It’s rhubarb season! Yes, I’m always excited to see those crimson stalks popping up in the markets, and then in my food like muffins, crisps and more. I’ve always thought rhubarb is the Cinderella of spring produce: overshadowed by the strawberries and even the asparagus to some extent. Yes, it’s sour, but if you work with that tang you’ll be rewarded with big, belle-of-the ball flavour.
For my first rhubarb dish of the season, I wanted to come up with something original and out of the ordinary. Then the lightbulb in my mind lit up with a higher wattage idea than usual: rhubarb barbecue sauce! Surely I was the first person of the seven billion or so on the planet to have thought of this. A quick internet search proved otherwise, however.
The first recipe I came across was this one from Julie Rosendaal’s Dinner with Julie blog. Julie is one of the luminaries of the Canadian food and food blogging scene. I value her common sense, practical approach to really good food, so I pay attention to what she says. And what Julie said is that if you already have a favourite BBQ sauce you can just add rhubarb to it.
I do indeed have a favourite sauce. I got the basic recipe from my mother many years ago and jazzed it up with ginger and garlic. It’s definitely a sweet sauce, with lots of honey in it. But adding pureed rhubarb? I could just imagine how good that sauce would taste with a kicky tang complementing its sticky, sweet goodness. And you know what? I was right!
I cooked up four racks of ribs in my Spicy Beer Braising Sauce on the weekend, and froze most of them to use throughout the summer. And then I conjured up some of this rhubarb BBQ sauce. All I did was chop up a bunch of rhubarb, add just a bit of water, and simmered it until soft. A quick whirr with the immersion blender and, voila, I had about a cup of rhubarb puree to add to my usual sauce.
I broiled up some of those ribs with this sauce, in great anticipation. And how did they turn out? So. Good. Admittedly, now that I no longer have a barbecue I need to get the knack of finishing off the sauced ribs under the broiler (I had the rack a bit too close this time) but they were still sticky. Still sweet. But — wow! — tangy too, in a Goldilocks kind of way (you know, not too much, not too little, but just right). And yes, I just made Cinderella and Goldilocks references in a single post. What can I say … I spend a lot of time hanging out with little people. Anyhoo, I’d like to try this sauce on pork chops or chicken sometime, too.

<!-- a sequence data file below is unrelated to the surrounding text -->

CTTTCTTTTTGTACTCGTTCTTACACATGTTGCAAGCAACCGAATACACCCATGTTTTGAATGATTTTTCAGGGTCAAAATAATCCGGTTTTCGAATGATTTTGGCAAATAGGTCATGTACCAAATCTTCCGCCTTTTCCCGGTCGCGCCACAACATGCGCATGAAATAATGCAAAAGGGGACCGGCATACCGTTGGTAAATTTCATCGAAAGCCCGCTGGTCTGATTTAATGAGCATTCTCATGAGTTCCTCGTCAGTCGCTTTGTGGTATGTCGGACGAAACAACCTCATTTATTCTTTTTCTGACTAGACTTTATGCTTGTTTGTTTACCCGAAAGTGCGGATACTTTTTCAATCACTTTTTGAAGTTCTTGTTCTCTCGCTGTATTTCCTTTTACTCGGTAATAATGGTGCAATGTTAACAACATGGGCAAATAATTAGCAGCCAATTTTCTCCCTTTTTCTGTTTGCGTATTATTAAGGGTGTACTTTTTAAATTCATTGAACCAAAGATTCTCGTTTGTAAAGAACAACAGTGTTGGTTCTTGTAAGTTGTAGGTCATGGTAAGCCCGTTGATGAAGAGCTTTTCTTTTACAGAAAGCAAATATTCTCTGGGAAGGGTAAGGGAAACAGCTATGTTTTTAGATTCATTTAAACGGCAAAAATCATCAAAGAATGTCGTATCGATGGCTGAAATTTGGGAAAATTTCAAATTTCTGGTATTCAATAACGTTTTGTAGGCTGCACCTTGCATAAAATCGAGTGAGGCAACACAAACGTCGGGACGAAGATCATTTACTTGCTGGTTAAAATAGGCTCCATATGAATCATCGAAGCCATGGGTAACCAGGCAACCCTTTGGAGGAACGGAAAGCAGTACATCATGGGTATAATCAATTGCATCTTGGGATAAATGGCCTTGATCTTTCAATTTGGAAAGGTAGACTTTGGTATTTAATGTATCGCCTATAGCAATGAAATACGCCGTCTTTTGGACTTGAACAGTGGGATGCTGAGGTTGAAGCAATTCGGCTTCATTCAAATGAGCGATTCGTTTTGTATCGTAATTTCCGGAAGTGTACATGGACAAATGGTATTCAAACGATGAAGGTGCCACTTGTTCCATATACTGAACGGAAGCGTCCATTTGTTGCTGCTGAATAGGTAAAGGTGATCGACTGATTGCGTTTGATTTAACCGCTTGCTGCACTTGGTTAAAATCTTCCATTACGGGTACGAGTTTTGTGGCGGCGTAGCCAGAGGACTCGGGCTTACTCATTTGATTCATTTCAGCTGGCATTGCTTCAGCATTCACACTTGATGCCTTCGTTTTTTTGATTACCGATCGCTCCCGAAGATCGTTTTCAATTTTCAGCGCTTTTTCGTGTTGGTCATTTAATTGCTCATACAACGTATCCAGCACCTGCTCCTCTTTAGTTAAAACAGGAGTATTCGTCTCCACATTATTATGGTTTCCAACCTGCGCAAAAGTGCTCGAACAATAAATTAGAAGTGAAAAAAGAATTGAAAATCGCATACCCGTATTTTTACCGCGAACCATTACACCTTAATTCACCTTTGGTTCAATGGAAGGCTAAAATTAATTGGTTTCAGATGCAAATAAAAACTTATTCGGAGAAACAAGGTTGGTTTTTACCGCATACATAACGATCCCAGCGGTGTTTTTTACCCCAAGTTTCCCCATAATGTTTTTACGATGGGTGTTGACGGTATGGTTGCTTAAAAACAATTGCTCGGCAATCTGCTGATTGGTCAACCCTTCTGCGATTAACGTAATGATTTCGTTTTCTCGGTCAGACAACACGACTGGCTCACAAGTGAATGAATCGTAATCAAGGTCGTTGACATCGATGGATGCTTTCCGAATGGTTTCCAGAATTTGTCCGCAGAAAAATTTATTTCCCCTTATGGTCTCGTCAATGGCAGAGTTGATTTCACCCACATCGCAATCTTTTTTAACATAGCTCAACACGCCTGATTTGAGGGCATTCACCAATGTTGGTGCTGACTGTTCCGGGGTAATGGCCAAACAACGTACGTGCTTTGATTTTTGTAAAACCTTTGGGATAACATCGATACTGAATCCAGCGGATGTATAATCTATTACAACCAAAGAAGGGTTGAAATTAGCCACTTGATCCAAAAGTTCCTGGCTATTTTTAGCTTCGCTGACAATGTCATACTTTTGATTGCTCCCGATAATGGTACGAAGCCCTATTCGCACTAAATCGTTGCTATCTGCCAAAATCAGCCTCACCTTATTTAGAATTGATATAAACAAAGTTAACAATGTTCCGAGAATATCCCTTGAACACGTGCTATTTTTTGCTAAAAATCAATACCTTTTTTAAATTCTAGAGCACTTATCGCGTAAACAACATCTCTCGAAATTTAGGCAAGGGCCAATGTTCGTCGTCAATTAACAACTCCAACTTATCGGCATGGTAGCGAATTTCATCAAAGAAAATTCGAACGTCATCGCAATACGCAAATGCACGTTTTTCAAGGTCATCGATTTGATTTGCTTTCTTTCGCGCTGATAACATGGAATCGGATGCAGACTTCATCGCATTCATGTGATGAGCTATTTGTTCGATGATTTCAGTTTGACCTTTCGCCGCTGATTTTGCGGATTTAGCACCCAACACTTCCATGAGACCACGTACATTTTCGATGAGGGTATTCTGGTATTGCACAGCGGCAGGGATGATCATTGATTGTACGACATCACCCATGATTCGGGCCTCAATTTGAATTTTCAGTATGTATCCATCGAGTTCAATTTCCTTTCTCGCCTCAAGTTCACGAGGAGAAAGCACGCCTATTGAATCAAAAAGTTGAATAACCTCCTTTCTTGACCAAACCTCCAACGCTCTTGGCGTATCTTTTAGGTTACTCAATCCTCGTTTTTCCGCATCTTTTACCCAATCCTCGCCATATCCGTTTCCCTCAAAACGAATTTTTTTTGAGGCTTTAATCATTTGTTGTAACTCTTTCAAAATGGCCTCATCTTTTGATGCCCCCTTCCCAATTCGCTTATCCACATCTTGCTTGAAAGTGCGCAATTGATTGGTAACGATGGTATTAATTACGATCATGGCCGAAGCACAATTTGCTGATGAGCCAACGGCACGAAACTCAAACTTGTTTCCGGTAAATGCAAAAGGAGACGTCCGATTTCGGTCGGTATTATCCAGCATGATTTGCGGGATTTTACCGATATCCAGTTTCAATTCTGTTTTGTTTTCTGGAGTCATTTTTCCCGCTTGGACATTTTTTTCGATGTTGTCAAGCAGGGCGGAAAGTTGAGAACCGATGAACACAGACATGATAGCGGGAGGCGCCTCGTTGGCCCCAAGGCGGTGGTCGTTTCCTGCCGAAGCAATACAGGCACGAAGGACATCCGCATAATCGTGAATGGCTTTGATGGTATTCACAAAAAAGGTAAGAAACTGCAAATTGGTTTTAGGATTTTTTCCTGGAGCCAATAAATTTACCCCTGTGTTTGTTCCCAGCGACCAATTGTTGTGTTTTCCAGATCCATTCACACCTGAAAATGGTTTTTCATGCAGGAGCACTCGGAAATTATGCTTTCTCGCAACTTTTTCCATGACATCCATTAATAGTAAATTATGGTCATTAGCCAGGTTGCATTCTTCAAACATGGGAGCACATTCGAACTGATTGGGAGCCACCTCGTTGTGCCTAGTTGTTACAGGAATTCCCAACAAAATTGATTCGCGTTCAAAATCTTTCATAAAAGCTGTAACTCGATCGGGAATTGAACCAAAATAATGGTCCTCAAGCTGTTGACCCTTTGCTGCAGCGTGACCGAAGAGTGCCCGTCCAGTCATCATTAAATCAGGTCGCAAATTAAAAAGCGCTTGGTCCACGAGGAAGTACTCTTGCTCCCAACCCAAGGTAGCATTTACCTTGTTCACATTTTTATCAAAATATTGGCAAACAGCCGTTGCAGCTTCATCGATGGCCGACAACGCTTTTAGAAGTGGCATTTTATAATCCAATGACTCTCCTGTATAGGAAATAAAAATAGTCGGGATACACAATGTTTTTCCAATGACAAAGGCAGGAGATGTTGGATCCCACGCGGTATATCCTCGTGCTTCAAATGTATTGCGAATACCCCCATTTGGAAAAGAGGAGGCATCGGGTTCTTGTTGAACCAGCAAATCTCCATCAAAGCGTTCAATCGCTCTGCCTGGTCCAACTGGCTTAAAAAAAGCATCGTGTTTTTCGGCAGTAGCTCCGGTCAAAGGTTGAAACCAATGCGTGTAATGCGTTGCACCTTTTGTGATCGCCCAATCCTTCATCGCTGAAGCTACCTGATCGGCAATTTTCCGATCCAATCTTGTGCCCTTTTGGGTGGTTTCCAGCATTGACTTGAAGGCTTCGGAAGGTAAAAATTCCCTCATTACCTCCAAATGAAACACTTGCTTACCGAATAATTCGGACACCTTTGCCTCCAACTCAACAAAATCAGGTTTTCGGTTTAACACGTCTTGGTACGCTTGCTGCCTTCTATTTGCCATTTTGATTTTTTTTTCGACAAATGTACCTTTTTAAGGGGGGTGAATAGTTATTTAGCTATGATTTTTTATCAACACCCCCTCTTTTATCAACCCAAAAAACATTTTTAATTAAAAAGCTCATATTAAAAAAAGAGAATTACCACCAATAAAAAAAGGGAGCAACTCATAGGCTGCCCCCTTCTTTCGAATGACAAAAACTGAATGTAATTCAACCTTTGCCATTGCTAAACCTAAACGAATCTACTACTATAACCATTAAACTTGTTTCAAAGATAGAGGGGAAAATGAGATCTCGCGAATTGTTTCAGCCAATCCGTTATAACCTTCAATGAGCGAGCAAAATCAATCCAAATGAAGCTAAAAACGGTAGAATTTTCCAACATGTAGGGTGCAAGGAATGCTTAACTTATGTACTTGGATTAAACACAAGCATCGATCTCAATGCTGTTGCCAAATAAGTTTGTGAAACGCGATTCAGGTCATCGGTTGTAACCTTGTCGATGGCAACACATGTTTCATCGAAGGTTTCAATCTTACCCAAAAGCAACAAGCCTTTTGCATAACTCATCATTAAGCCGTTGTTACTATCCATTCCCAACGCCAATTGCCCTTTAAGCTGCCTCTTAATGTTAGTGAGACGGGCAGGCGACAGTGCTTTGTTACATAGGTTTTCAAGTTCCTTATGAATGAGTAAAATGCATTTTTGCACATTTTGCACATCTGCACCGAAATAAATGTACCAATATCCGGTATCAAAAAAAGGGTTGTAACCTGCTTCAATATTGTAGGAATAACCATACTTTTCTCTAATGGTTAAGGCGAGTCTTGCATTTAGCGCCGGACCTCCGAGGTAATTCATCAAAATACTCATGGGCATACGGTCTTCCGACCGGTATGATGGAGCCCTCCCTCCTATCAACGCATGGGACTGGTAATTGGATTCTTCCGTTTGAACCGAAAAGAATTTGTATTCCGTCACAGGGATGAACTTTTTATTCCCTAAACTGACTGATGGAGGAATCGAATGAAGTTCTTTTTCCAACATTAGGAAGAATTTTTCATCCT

I’m really glad I had enough of this BBQ sauce left over to freeze the rest in a couple of batches. I’m not sure how it will turn out when thawed, but it’s worth a try. I’ll pop back in to update this post to let you know how that goes.
In the meantime, grab some rhubarb, make some sauce and see if your eaters can guess what the secret ingredient is!
Rhubarb Barbecue Sauce
© Marlene Cornelis, Urban Cottage Life.com 2017
If you have rhubarb puree in the freezer (lucky you), just thaw a one-cup portion to add to the rest of the sauce ingredients. Otherwise, this is a good opportunity to make extra rhubarb puree if you have more rhubarb around, and freeze for future use. If you have the time, let the ginger and garlic steep for a few hours before removing. Otherwise, follow the directions below.
- 6 to 8 stalks rhubarb, or more, trimmed and chopped into 1/2-inch lengths
- 1 cup ketchup
- 1/2 cup honey
- 1/4 cup soy sauce
- 2 garlic cloves, crushed and halved
- an inch or so of ginger, cut into chunks
- (optional) 1 minced red chile pepper or 1/4 tsp dried red chile flakes
- freshly ground pepper to taste
- pinch kosher salt
Place the rhubarb pieces in a saucepan, add a splash of water to cover the bottom of the pan and place over medium high heat, covered. Bring to a boil, then turn the heat to low and simmer for about 5 minutes. The rhubarb should be very soft at this point. Puree with an immersion blender right in the pot.
Measure out roughly a cup of the rhubarb puree (reserve any additional for other uses) and return it to the pot. Add the rest of the ingredients and cook over low heat for about 10 minutes, stirring from time to time. Keep an eye on the heat; the sauce will bubble, pop and splatter. Cheeky stuff. When it’s done, remove the ginger and garlic pieces and store whatever you don’t need today in mason jars in the fridge for a week or so, or freeze.